Review: Habibi by Craig Thompson

May 21, 2018
Habibi, Craig Thompson, Book Review, InToriLex
Published By: Pantheon on September 20, 2011
Format Read: Hardcover Edition (672 pages)
Genre: Comic/ Middle Eastern Inspired/ Adult
Series: Standalone
Source: Library
Sprawling across an epic landscape of deserts, harems, and modern industrial clutter, Habibi tells the tale of Dodola and Zam, refugee child slaves bound to each other by chance, by circumstance, and by the love that grows between them. We follow them as their lives unfold together and apart; as they struggle to make a place for themselves in a world (not unlike our own) fueled by fear, lust, and greed; and as they discover the extraordinary depth—and frailty—of their connection.

At once contemporary and timeless, Habibi gives us a love story of astounding resonance: a parable about our relationship to the natural world, the cultural divide between the first and third worlds, the common heritage of Christianity and Islam, and, most potently, the magic of storytelling.


Content Warning: Rape, Drug Use, Poverty, Sexual Abuse, Genital Mutilation, Prostitution, Violence, Racist


This book broke my heart and stomped on the pieces multiple times. It was engaging and unique but also extremely problematic. Habibi means Beloved in Arabic, and the story follows Dodola and Zam through horrific hardships and pain. The journey is interspersed with stories from Christianity and Islam, using the commonalities between the two to create a hybrid story. The artwork was masterfully done but the portrayals of the people and culture of Wantolia included caricature and stereotypes of the Middle Eastern cultures this drew inspiration from. The author has acknowledged he was inspired by Orientalist artist who interpret the Middle East through a western lens which is often racist. I didn't know this book before reading it. I did enjoy the characters and story telling but wish I knew this before I decided to read it.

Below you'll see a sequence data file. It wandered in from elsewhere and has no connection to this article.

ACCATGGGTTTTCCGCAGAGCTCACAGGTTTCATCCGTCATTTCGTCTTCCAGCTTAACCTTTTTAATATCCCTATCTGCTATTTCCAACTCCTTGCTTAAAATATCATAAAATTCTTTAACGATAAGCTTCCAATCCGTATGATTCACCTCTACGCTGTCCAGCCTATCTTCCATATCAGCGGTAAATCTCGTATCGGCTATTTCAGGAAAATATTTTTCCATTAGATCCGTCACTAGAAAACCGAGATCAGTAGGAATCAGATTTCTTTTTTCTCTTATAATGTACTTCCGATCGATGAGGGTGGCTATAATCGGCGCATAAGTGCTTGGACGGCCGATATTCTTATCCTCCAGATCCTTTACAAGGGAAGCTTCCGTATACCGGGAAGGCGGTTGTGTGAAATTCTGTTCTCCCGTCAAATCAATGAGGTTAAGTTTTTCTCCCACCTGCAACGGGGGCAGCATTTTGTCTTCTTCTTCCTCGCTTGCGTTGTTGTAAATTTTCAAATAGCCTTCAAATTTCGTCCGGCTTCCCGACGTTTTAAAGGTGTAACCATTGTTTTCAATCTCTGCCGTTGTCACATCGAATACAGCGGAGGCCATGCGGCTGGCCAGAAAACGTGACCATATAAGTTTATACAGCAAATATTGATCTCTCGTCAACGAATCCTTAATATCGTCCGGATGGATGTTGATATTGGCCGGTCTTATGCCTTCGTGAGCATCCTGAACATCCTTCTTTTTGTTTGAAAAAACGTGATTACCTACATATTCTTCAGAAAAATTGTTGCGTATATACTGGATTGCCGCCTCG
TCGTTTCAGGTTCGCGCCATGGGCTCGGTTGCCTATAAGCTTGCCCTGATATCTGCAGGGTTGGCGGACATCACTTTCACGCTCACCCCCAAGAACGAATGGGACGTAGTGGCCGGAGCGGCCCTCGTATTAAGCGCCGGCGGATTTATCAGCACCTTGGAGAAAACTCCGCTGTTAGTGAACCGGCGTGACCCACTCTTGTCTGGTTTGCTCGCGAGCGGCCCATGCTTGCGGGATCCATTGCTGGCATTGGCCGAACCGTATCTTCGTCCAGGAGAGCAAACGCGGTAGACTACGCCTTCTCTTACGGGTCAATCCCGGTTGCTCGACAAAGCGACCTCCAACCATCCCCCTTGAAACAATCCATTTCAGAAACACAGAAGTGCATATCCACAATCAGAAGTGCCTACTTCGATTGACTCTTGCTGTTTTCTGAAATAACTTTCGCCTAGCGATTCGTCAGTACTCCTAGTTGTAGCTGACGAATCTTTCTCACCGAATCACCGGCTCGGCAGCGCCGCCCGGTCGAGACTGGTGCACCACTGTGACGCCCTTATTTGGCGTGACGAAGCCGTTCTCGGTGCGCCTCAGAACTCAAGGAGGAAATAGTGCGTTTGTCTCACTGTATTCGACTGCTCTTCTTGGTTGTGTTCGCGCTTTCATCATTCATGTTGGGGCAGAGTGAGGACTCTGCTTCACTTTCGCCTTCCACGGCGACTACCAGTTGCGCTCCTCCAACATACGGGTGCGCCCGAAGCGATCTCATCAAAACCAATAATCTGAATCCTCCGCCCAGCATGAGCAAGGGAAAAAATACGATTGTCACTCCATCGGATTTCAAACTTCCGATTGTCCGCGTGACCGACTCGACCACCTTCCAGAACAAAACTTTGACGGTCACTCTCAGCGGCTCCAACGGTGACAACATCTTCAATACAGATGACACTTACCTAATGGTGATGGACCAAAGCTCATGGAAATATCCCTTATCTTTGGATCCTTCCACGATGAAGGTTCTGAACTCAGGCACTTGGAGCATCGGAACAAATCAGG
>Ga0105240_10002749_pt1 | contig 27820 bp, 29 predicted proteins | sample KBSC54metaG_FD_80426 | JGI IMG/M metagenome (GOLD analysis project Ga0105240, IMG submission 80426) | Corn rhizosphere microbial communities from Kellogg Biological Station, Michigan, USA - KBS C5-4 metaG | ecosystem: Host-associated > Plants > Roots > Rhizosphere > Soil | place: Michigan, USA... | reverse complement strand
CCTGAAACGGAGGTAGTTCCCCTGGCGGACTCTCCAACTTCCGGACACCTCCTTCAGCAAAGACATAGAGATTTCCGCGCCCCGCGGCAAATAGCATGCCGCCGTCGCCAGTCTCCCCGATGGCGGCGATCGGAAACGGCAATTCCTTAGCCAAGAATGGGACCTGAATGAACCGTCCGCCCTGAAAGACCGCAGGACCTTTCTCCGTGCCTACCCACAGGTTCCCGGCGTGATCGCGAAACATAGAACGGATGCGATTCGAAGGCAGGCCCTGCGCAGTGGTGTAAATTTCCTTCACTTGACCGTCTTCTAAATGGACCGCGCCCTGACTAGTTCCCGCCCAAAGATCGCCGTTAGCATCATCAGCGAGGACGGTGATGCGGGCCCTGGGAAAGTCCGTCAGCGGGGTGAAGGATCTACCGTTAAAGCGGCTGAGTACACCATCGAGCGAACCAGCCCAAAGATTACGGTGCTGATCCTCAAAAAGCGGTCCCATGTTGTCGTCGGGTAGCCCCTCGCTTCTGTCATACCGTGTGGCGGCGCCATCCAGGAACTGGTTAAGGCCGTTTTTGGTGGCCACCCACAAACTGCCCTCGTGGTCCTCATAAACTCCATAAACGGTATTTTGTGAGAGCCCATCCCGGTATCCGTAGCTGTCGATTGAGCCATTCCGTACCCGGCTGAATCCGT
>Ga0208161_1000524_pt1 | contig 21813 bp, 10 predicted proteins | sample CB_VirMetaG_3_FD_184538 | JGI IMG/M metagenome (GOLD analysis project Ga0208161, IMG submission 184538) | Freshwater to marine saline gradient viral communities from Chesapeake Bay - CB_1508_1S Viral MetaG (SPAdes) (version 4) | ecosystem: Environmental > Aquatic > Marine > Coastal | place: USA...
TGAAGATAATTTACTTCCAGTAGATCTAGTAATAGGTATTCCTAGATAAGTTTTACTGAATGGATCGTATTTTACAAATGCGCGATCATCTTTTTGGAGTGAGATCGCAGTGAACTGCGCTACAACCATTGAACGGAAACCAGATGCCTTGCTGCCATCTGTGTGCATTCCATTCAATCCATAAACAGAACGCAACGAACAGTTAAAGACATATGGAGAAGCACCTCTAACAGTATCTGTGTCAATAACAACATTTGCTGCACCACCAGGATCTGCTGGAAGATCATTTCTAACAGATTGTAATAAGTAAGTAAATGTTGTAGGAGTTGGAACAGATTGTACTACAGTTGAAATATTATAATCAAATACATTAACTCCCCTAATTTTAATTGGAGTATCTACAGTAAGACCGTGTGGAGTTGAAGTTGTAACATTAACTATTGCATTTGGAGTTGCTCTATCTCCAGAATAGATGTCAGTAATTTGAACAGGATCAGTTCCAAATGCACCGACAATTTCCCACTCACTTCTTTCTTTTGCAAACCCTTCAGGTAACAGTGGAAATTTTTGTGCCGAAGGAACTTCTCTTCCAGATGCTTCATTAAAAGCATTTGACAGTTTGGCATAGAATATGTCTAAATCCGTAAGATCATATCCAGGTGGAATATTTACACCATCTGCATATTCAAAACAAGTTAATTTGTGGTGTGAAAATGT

Habibi, InToriLex, Craig Thompson
Dodola had to endure sexual violence over and over throughout her life. The portrayals of rape was sexualized at times and woman were usually powerless to the authority around them. The use of magical realism through images helped the author capture powerful feelings and inspire empathy. The religiously based stories bridge connections between Islam and Christianity highlighting their commonalities. However I was hoping that the stories would lead to a interconnected place. I found myself invested in the characters but was shocked by the extreme sexual violence and sterotypes that were portrayed. I did manage to finish the book and it did make me think deeply at times. But I wouldn't have read this book if I knew the author was inspired by racist views, and used inspiration from a culture to further degrade it to western readers. The only reason I gave it two stars is because I managed to finish it and enjoyed the characters.
Habibi, InToriLex, Book Review

Not Recommended for Readers who
- want to  learn about middle eastern culture
- enjoy feminists portrayals and themes
- want to support authors who approach serious topics thoughtfully


Craig Ringwalt Thompson (b. September 21, 1975 in Traverse City, Michigan) is a graphic novelist best known for his 2003 work Blankets. Thompson has received four Harvey Awards, two Eisner Awards, and two Ignatz Awards. In 2007, his cover design for the Menomena album Friend and Foe received a Grammy nomination for Best Recording Package.

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